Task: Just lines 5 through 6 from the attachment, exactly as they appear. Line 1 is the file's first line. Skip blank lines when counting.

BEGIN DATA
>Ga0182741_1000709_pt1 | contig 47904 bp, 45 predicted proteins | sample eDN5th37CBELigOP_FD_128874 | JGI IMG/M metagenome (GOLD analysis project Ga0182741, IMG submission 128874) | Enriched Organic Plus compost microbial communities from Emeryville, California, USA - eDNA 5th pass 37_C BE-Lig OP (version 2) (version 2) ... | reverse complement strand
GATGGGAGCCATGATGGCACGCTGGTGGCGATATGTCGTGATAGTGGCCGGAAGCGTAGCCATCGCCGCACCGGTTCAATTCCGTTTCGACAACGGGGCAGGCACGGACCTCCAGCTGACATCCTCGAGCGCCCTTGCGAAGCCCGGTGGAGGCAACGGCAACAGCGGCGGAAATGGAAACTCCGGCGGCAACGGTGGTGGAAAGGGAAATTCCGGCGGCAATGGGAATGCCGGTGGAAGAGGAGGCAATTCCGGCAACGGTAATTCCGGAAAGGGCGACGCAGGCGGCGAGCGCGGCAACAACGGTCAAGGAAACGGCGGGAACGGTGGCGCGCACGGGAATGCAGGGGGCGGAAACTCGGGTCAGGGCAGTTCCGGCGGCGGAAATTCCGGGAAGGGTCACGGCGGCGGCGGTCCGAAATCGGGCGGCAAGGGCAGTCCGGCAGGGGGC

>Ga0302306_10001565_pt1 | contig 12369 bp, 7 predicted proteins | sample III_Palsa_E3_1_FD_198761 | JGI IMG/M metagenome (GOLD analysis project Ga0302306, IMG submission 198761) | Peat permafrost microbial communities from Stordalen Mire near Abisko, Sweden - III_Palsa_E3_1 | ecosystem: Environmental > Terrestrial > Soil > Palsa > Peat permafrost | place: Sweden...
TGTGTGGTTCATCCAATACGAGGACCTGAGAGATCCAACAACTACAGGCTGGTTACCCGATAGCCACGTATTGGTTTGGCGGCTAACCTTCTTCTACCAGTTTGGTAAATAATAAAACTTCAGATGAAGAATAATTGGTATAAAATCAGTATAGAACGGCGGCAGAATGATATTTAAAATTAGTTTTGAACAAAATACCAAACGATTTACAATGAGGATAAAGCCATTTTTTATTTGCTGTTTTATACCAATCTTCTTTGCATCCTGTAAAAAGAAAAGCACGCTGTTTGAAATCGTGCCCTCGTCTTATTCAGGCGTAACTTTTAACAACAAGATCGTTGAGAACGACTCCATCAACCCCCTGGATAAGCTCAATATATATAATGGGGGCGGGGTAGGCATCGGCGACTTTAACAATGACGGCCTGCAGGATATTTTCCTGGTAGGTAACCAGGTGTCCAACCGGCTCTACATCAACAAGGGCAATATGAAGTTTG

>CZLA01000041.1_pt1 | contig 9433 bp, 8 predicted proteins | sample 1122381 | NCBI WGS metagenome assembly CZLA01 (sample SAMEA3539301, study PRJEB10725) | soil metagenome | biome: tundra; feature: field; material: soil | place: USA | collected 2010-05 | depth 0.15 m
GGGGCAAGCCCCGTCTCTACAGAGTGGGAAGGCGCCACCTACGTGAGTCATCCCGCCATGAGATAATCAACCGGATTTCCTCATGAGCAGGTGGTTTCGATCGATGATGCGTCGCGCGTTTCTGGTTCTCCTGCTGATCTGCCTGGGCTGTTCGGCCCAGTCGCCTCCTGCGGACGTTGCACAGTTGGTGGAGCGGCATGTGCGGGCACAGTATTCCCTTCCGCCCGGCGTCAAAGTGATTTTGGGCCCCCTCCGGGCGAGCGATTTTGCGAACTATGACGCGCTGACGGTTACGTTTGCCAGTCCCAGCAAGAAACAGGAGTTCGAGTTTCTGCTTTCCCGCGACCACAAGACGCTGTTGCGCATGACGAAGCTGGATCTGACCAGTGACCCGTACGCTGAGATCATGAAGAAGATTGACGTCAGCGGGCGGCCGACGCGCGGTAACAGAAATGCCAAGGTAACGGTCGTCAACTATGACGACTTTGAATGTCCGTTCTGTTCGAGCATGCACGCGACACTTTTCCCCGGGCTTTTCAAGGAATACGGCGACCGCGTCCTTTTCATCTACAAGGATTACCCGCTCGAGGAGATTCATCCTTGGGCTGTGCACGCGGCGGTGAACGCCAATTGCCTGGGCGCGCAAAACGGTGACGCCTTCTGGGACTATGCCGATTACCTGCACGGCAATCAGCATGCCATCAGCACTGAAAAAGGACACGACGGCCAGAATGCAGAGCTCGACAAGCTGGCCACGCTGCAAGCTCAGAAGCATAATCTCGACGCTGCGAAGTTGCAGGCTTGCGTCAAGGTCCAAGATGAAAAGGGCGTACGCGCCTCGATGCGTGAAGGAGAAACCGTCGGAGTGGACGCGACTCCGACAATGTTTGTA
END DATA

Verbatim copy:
>CZLA01000041.1_pt1 | contig 9433 bp, 8 predicted proteins | sample 1122381 | NCBI WGS metagenome assembly CZLA01 (sample SAMEA3539301, study PRJEB10725) | soil metagenome | biome: tundra; feature: field; material: soil | place: USA | collected 2010-05 | depth 0.15 m
GGGGCAAGCCCCGTCTCTACAGAGTGGGAAGGCGCCACCTACGTGAGTCATCCCGCCATGAGATAATCAACCGGATTTCCTCATGAGCAGGTGGTTTCGATCGATGATGCGTCGCGCGTTTCTGGTTCTCCTGCTGATCTGCCTGGGCTGTTCGGCCCAGTCGCCTCCTGCGGACGTTGCACAGTTGGTGGAGCGGCATGTGCGGGCACAGTATTCCCTTCCGCCCGGCGTCAAAGTGATTTTGGGCCCCCTCCGGGCGAGCGATTTTGCGAACTATGACGCGCTGACGGTTACGTTTGCCAGTCCCAGCAAGAAACAGGAGTTCGAGTTTCTGCTTTCCCGCGACCACAAGACGCTGTTGCGCATGACGAAGCTGGATCTGACCAGTGACCCGTACGCTGAGATCATGAAGAAGATTGACGTCAGCGGGCGGCCGACGCGCGGTAACAGAAATGCCAAGGTAACGGTCGTCAACTATGACGACTTTGAATGTCCGTTCTGTTCGAGCATGCACGCGACACTTTTCCCCGGGCTTTTCAAGGAATACGGCGACCGCGTCCTTTTCATCTACAAGGATTACCCGCTCGAGGAGATTCATCCTTGGGCTGTGCACGCGGCGGTGAACGCCAATTGCCTGGGCGCGCAAAACGGTGACGCCTTCTGGGACTATGCCGATTACCTGCACGGCAATCAGCATGCCATCAGCACTGAAAAAGGACACGACGGCCAGAATGCAGAGCTCGACAAGCTGGCCACGCTGCAAGCTCAGAAGCATAATCTCGACGCTGCGAAGTTGCAGGCTTGCGTCAAGGTCCAAGATGAAAAGGGCGTACGCGCCTCGATGCGTGAAGGAGAAACCGTCGGAGTGGACGCGACTCCGACAATGTTTGTA